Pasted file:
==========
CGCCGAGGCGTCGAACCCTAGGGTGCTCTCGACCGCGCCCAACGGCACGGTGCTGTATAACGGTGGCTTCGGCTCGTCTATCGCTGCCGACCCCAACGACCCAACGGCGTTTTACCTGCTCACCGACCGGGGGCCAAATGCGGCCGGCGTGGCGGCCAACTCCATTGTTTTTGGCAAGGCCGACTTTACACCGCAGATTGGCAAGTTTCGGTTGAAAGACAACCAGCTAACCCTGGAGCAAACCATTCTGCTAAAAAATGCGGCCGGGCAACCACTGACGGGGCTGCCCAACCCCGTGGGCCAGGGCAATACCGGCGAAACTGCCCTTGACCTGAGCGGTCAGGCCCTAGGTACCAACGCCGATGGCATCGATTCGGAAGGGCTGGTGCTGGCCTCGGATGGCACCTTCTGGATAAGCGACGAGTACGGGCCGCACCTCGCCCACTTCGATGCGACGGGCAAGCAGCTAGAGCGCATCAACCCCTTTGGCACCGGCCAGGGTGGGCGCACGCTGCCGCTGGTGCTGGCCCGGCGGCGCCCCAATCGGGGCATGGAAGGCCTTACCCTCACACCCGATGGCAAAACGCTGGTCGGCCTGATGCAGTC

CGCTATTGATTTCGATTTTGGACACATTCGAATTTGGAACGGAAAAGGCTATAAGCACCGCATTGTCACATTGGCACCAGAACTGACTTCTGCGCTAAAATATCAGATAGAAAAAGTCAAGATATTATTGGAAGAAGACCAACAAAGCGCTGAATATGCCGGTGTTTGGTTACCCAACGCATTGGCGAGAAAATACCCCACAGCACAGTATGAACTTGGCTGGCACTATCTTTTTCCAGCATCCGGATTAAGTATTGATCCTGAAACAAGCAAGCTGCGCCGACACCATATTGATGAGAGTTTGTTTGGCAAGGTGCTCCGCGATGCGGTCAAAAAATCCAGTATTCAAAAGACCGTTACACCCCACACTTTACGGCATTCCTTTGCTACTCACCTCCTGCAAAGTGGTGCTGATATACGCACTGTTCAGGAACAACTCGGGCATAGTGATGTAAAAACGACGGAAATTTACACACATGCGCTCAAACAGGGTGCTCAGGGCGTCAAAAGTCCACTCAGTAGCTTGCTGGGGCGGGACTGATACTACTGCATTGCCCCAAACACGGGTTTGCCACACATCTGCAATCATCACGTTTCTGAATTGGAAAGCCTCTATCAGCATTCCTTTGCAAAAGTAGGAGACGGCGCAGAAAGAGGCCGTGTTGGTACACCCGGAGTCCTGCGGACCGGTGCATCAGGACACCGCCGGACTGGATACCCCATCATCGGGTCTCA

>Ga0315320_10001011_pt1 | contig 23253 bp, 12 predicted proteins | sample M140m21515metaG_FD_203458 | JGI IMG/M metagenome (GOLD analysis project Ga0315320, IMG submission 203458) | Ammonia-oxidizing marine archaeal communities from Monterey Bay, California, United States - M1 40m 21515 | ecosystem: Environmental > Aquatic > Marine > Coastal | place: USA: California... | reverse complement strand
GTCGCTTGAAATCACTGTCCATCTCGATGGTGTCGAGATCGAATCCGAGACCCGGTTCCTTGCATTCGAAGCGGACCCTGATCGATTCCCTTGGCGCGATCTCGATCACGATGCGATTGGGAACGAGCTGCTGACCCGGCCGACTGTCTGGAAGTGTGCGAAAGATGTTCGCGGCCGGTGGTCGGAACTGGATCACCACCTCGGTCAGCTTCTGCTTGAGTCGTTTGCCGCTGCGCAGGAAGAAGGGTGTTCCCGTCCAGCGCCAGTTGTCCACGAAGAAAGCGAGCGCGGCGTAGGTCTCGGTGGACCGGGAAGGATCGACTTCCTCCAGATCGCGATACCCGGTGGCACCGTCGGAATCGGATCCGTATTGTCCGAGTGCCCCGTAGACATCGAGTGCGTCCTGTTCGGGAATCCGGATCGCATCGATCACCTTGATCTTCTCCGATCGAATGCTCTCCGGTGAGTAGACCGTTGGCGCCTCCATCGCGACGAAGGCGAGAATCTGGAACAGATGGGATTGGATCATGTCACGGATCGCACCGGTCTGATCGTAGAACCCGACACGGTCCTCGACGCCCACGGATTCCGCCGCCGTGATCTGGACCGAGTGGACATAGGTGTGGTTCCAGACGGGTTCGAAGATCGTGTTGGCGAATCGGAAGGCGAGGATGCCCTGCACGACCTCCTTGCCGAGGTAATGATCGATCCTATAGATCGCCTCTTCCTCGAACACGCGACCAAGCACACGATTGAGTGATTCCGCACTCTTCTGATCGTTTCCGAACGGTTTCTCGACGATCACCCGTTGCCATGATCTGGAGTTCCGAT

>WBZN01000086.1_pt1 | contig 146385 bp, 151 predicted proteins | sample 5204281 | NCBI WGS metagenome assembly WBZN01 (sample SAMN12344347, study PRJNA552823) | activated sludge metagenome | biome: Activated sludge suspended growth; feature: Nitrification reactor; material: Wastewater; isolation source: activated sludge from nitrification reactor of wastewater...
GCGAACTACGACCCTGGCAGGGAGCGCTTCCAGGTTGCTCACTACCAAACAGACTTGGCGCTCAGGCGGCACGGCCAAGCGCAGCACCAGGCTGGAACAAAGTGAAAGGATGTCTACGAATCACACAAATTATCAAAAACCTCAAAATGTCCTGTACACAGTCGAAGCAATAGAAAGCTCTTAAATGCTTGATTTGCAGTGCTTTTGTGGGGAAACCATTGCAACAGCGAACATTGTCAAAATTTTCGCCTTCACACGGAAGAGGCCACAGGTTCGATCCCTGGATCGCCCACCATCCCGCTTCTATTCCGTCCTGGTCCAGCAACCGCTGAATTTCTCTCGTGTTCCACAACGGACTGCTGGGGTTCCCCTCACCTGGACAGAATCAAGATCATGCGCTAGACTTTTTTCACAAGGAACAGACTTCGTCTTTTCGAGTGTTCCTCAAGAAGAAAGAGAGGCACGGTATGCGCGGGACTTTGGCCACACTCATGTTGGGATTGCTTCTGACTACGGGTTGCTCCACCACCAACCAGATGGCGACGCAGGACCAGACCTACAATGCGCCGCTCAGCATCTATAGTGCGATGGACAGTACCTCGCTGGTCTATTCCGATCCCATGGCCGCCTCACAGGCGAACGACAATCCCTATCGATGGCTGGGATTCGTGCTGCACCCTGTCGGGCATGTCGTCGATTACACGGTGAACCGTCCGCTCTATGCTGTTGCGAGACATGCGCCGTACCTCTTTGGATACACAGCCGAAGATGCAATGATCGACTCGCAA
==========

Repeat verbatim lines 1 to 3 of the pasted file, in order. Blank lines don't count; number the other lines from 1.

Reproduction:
CGCCGAGGCGTCGAACCCTAGGGTGCTCTCGACCGCGCCCAACGGCACGGTGCTGTATAACGGTGGCTTCGGCTCGTCTATCGCTGCCGACCCCAACGACCCAACGGCGTTTTACCTGCTCACCGACCGGGGGCCAAATGCGGCCGGCGTGGCGGCCAACTCCATTGTTTTTGGCAAGGCCGACTTTACACCGCAGATTGGCAAGTTTCGGTTGAAAGACAACCAGCTAACCCTGGAGCAAACCATTCTGCTAAAAAATGCGGCCGGGCAACCACTGACGGGGCTGCCCAACCCCGTGGGCCAGGGCAATACCGGCGAAACTGCCCTTGACCTGAGCGGTCAGGCCCTAGGTACCAACGCCGATGGCATCGATTCGGAAGGGCTGGTGCTGGCCTCGGATGGCACCTTCTGGATAAGCGACGAGTACGGGCCGCACCTCGCCCACTTCGATGCGACGGGCAAGCAGCTAGAGCGCATCAACCCCTTTGGCACCGGCCAGGGTGGGCGCACGCTGCCGCTGGTGCTGGCCCGGCGGCGCCCCAATCGGGGCATGGAAGGCCTTACCCTCACACCCGATGGCAAAACGCTGGTCGGCCTGATGCAGTC

CGCTATTGATTTCGATTTTGGACACATTCGAATTTGGAACGGAAAAGGCTATAAGCACCGCATTGTCACATTGGCACCAGAACTGACTTCTGCGCTAAAATATCAGATAGAAAAAGTCAAGATATTATTGGAAGAAGACCAACAAAGCGCTGAATATGCCGGTGTTTGGTTACCCAACGCATTGGCGAGAAAATACCCCACAGCACAGTATGAACTTGGCTGGCACTATCTTTTTCCAGCATCCGGATTAAGTATTGATCCTGAAACAAGCAAGCTGCGCCGACACCATATTGATGAGAGTTTGTTTGGCAAGGTGCTCCGCGATGCGGTCAAAAAATCCAGTATTCAAAAGACCGTTACACCCCACACTTTACGGCATTCCTTTGCTACTCACCTCCTGCAAAGTGGTGCTGATATACGCACTGTTCAGGAACAACTCGGGCATAGTGATGTAAAAACGACGGAAATTTACACACATGCGCTCAAACAGGGTGCTCAGGGCGTCAAAAGTCCACTCAGTAGCTTGCTGGGGCGGGACTGATACTACTGCATTGCCCCAAACACGGGTTTGCCACACATCTGCAATCATCACGTTTCTGAATTGGAAAGCCTCTATCAGCATTCCTTTGCAAAAGTAGGAGACGGCGCAGAAAGAGGCCGTGTTGGTACACCCGGAGTCCTGCGGACCGGTGCATCAGGACACCGCCGGACTGGATACCCCATCATCGGGTCTCA

>Ga0315320_10001011_pt1 | contig 23253 bp, 12 predicted proteins | sample M140m21515metaG_FD_203458 | JGI IMG/M metagenome (GOLD analysis project Ga0315320, IMG submission 203458) | Ammonia-oxidizing marine archaeal communities from Monterey Bay, California, United States - M1 40m 21515 | ecosystem: Environmental > Aquatic > Marine > Coastal | place: USA: California... | reverse complement strand